What treatment do you administer to patients suffering from insomnia? Is it true that in the long term, 70% of insomnia cases are not cured? If yes, what are the reasons for this?

- This statement is absolutely true, unfortunately. The prospect is so for several reasons. First, there are supporting factors that have nothing to do with the original precipitating factors, and are sometimes extremely difficult to address.

For example, the so-called cognitive arousal. In other words, stimulation of brain activity at bedtime and "chewing over" problems from everyday life, which is naturally a function of alertness and prevents patients from falling asleep.

How to influence cognitive arousal?

- The answer is not with medication. The mass prescription of sleeping pills is almost equivalent to a legal drug addiction with zero effect. According to the consensus for the treatment of insomnia, benzodiazepine therapy is administered for a period of no longer than 4 weeks, mostly in the acute period.

The commentary on the subject can be endless, but the fact is that the recommendations of the European Society for Sleep Research are that the first line of therapy is cognitive-behavioral therapy.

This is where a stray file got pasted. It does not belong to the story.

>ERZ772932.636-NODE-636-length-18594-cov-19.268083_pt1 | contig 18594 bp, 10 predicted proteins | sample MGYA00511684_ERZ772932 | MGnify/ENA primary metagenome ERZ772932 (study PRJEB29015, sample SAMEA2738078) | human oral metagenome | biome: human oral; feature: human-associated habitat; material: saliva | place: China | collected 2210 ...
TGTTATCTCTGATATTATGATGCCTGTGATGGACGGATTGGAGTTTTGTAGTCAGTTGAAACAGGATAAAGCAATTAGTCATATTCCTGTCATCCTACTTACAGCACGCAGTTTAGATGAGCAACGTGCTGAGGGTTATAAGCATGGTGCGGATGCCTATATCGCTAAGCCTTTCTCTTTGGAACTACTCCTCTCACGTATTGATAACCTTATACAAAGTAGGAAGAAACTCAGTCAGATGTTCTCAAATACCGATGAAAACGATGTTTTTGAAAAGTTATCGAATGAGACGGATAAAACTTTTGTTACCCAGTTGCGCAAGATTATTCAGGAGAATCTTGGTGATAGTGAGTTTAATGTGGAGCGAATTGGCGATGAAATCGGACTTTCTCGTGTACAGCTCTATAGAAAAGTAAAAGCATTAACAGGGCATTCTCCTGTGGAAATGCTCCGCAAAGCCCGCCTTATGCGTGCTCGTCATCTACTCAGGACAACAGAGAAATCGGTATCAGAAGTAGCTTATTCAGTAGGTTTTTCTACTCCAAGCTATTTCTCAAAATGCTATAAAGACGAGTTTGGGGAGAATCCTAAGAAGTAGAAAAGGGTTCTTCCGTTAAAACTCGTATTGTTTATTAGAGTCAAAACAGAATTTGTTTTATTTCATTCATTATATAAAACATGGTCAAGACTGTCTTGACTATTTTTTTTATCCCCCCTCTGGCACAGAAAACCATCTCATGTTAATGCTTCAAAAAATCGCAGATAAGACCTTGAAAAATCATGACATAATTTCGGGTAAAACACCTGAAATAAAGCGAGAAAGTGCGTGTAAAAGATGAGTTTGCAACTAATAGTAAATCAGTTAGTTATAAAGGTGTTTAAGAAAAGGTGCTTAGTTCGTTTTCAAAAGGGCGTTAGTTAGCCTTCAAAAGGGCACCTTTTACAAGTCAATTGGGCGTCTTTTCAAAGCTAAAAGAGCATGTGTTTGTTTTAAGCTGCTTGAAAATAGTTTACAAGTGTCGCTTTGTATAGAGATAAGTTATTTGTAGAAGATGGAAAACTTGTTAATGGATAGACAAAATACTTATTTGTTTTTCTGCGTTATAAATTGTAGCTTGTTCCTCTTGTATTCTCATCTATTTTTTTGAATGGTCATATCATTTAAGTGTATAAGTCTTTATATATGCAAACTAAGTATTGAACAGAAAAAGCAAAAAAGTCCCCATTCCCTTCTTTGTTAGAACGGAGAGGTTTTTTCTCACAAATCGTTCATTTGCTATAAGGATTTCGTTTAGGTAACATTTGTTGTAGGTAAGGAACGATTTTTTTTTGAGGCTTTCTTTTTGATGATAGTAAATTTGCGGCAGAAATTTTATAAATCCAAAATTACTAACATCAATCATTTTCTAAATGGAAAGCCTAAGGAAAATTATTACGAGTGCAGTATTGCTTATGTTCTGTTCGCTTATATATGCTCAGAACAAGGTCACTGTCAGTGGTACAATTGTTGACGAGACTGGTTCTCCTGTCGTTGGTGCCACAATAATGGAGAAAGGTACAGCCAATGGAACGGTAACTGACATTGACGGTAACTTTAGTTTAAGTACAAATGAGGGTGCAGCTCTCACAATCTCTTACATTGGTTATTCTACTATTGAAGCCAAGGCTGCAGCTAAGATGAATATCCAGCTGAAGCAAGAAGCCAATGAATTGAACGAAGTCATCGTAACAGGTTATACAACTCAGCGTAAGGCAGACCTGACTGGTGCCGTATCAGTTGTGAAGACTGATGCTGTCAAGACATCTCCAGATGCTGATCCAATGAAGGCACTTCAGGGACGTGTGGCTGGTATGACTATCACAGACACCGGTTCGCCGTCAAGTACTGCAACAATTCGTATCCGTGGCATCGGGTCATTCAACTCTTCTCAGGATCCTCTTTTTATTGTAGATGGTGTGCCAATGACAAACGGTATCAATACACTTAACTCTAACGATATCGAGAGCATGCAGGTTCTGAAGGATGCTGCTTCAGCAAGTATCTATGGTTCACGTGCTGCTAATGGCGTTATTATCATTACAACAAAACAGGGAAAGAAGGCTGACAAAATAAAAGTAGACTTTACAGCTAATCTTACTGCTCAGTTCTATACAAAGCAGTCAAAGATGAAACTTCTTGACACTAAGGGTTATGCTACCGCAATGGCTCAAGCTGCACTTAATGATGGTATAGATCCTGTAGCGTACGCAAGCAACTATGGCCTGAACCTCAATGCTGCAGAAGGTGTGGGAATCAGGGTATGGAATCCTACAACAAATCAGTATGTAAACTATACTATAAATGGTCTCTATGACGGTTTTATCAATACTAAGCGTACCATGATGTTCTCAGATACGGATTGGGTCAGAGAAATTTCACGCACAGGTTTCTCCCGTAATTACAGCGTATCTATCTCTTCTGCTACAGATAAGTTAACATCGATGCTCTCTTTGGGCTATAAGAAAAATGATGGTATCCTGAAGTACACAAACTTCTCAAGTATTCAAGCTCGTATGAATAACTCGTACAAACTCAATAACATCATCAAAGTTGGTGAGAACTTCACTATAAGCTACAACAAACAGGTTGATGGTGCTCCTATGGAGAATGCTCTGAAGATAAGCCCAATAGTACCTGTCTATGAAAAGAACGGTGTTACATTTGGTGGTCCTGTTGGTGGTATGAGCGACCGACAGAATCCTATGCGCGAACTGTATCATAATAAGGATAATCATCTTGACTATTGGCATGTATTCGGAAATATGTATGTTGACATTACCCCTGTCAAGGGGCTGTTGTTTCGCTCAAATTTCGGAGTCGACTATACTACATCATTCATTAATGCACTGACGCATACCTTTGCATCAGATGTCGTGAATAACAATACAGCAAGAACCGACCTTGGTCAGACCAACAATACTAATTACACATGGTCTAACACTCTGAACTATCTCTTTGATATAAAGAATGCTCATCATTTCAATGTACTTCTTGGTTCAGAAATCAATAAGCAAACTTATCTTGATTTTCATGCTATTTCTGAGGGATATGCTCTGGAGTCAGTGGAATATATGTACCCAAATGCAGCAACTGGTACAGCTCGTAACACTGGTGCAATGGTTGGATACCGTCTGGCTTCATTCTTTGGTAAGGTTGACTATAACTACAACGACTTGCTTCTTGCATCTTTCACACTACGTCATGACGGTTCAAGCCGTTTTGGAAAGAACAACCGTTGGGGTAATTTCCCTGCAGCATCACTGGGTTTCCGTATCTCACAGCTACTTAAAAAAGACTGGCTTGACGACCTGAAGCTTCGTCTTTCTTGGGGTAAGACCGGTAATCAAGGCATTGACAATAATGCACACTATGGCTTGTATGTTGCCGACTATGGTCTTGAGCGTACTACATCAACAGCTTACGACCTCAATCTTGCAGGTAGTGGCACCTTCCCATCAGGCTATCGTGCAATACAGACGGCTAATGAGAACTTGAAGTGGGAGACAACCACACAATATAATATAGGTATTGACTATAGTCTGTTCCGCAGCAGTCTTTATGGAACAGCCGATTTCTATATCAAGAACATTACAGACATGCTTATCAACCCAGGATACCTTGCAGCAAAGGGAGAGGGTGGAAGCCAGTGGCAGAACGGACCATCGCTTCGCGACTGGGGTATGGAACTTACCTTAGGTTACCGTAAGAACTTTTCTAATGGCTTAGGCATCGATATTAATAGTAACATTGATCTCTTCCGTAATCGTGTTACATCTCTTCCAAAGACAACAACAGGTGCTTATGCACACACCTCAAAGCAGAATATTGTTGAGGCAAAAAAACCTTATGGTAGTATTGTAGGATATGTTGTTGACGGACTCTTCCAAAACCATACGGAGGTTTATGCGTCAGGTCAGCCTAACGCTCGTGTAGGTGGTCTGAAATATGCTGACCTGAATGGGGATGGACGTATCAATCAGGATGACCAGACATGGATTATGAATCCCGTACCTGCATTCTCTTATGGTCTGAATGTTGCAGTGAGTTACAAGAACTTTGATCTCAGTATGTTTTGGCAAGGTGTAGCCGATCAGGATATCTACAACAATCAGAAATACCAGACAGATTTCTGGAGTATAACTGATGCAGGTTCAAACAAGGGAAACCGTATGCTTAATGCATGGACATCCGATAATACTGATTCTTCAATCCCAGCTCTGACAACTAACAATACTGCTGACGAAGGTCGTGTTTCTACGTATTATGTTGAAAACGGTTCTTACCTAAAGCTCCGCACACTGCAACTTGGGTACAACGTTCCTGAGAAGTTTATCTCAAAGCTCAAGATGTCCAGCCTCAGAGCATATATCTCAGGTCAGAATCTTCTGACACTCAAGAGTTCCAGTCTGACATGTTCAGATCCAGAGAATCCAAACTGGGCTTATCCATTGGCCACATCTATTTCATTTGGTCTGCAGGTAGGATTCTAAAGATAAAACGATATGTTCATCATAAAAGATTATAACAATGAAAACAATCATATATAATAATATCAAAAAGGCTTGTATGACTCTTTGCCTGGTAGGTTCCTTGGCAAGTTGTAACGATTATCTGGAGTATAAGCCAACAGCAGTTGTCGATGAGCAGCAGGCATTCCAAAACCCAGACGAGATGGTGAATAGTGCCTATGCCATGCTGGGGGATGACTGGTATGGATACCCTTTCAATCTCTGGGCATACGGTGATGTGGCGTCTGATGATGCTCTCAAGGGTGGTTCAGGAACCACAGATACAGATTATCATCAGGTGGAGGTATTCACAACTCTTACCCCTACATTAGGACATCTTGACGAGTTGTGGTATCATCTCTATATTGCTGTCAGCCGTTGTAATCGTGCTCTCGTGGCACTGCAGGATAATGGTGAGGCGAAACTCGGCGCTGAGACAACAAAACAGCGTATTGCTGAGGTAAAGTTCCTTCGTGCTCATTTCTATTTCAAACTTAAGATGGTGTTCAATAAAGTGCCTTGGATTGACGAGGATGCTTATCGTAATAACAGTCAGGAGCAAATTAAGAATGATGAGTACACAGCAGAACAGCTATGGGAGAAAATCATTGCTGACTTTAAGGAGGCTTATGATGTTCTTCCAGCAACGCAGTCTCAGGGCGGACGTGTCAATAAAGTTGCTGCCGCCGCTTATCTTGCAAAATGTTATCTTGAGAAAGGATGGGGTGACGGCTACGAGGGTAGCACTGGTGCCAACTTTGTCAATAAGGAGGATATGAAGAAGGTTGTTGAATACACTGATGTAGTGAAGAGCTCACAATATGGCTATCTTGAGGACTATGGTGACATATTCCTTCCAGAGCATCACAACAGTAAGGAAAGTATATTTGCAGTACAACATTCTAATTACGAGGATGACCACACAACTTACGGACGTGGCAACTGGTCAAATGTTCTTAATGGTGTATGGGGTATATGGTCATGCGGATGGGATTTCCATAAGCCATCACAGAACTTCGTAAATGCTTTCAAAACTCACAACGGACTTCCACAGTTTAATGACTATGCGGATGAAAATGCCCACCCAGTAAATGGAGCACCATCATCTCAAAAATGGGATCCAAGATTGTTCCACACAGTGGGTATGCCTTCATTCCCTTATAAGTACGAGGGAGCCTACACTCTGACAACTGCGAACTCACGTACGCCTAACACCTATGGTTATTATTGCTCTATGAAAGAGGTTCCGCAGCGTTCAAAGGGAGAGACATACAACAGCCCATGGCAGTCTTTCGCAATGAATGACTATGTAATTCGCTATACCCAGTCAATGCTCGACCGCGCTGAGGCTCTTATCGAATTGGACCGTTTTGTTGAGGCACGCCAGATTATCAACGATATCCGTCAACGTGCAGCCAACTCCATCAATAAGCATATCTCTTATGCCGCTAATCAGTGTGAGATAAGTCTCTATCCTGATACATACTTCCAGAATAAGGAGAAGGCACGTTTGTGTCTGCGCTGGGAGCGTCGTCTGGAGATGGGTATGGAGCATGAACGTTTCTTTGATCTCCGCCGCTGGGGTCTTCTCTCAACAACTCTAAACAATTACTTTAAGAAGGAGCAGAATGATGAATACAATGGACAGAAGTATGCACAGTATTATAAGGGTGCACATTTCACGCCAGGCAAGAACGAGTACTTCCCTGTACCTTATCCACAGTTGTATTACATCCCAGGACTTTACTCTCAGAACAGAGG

What are you doing?

- First of all, we clarify if there is an underlying cause for the insomnia, as too often it can be due to other sleep disorders such as sleep apnea, restless legs syndrome, which are treatable.

If we are talking about primary insomnia, our arsenal of tools will soon be enriched with a "biofeedback" device, which is a high-tech method of "training" the patient's brain waves and suppressing said cognitive arousal.

This will be the scientific work of the youngest colleague from our team - Dr. Georgiev. I am convinced that apart from the scientific value, this study will give us the opportunity to help a lot of people suffering from insomnia.

As patients, we know about sleep apnea, but it turns out that sleep disorders are much more - over 50? Which ones are of interest to you?

- Yes, that's right, sleep apnea is the business card of sleep medicine, but according to the latest version of the International Classification of Sleep Disorders, there is a really wide variety of diseases.

As in any other field of human knowledge, the new, the rare, the different, the strange, are of greatest interest. In other words, what is interesting to the doctor is not at all interesting to the patient.